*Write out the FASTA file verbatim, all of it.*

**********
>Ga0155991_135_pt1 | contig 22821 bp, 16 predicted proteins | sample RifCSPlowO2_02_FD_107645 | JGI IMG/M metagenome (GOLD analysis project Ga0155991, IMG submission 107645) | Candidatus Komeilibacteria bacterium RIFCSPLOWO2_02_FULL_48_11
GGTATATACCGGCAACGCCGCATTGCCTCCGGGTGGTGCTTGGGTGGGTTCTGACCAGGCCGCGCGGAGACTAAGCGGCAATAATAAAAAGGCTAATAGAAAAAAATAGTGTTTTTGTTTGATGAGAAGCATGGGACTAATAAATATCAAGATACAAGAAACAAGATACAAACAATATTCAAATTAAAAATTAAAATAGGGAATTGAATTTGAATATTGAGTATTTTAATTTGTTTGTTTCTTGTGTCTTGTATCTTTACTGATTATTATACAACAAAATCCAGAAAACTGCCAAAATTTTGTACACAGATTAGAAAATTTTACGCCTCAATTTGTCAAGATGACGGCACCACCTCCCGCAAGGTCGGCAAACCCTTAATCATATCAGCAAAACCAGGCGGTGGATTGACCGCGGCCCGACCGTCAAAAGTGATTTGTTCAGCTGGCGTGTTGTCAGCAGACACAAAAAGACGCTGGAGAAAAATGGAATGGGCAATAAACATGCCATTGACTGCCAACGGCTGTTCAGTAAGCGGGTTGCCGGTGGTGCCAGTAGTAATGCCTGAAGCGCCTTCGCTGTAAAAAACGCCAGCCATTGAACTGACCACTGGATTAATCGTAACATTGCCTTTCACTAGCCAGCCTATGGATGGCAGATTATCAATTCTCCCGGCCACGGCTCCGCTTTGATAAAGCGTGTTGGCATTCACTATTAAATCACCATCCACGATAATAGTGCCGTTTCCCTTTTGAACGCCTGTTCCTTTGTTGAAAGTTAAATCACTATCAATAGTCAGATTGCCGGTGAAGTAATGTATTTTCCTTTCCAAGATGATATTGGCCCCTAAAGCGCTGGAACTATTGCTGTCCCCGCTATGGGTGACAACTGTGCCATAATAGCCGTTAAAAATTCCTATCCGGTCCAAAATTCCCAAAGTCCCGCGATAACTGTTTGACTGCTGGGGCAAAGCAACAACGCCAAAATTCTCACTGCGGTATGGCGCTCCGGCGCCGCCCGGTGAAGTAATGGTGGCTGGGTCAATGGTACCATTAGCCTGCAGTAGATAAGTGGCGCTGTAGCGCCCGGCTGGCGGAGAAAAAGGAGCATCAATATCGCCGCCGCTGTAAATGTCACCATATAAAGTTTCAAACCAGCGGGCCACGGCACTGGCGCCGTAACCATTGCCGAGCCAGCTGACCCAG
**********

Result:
>Ga0155991_135_pt1 | contig 22821 bp, 16 predicted proteins | sample RifCSPlowO2_02_FD_107645 | JGI IMG/M metagenome (GOLD analysis project Ga0155991, IMG submission 107645) | Candidatus Komeilibacteria bacterium RIFCSPLOWO2_02_FULL_48_11
GGTATATACCGGCAACGCCGCATTGCCTCCGGGTGGTGCTTGGGTGGGTTCTGACCAGGCCGCGCGGAGACTAAGCGGCAATAATAAAAAGGCTAATAGAAAAAAATAGTGTTTTTGTTTGATGAGAAGCATGGGACTAATAAATATCAAGATACAAGAAACAAGATACAAACAATATTCAAATTAAAAATTAAAATAGGGAATTGAATTTGAATATTGAGTATTTTAATTTGTTTGTTTCTTGTGTCTTGTATCTTTACTGATTATTATACAACAAAATCCAGAAAACTGCCAAAATTTTGTACACAGATTAGAAAATTTTACGCCTCAATTTGTCAAGATGACGGCACCACCTCCCGCAAGGTCGGCAAACCCTTAATCATATCAGCAAAACCAGGCGGTGGATTGACCGCGGCCCGACCGTCAAAAGTGATTTGTTCAGCTGGCGTGTTGTCAGCAGACACAAAAAGACGCTGGAGAAAAATGGAATGGGCAATAAACATGCCATTGACTGCCAACGGCTGTTCAGTAAGCGGGTTGCCGGTGGTGCCAGTAGTAATGCCTGAAGCGCCTTCGCTGTAAAAAACGCCAGCCATTGAACTGACCACTGGATTAATCGTAACATTGCCTTTCACTAGCCAGCCTATGGATGGCAGATTATCAATTCTCCCGGCCACGGCTCCGCTTTGATAAAGCGTGTTGGCATTCACTATTAAATCACCATCCACGATAATAGTGCCGTTTCCCTTTTGAACGCCTGTTCCTTTGTTGAAAGTTAAATCACTATCAATAGTCAGATTGCCGGTGAAGTAATGTATTTTCCTTTCCAAGATGATATTGGCCCCTAAAGCGCTGGAACTATTGCTGTCCCCGCTATGGGTGACAACTGTGCCATAATAGCCGTTAAAAATTCCTATCCGGTCCAAAATTCCCAAAGTCCCGCGATAACTGTTTGACTGCTGGGGCAAAGCAACAACGCCAAAATTCTCACTGCGGTATGGCGCTCCGGCGCCGCCCGGTGAAGTAATGGTGGCTGGGTCAATGGTACCATTAGCCTGCAGTAGATAAGTGGCGCTGTAGCGCCCGGCTGGCGGAGAAAAAGGAGCATCAATATCGCCGCCGCTGTAAATGTCACCATATAAAGTTTCAAACCAGCGGGCCACGGCACTGGCGCCGTAACCATTGCCGAGCCAGCTGACCCAG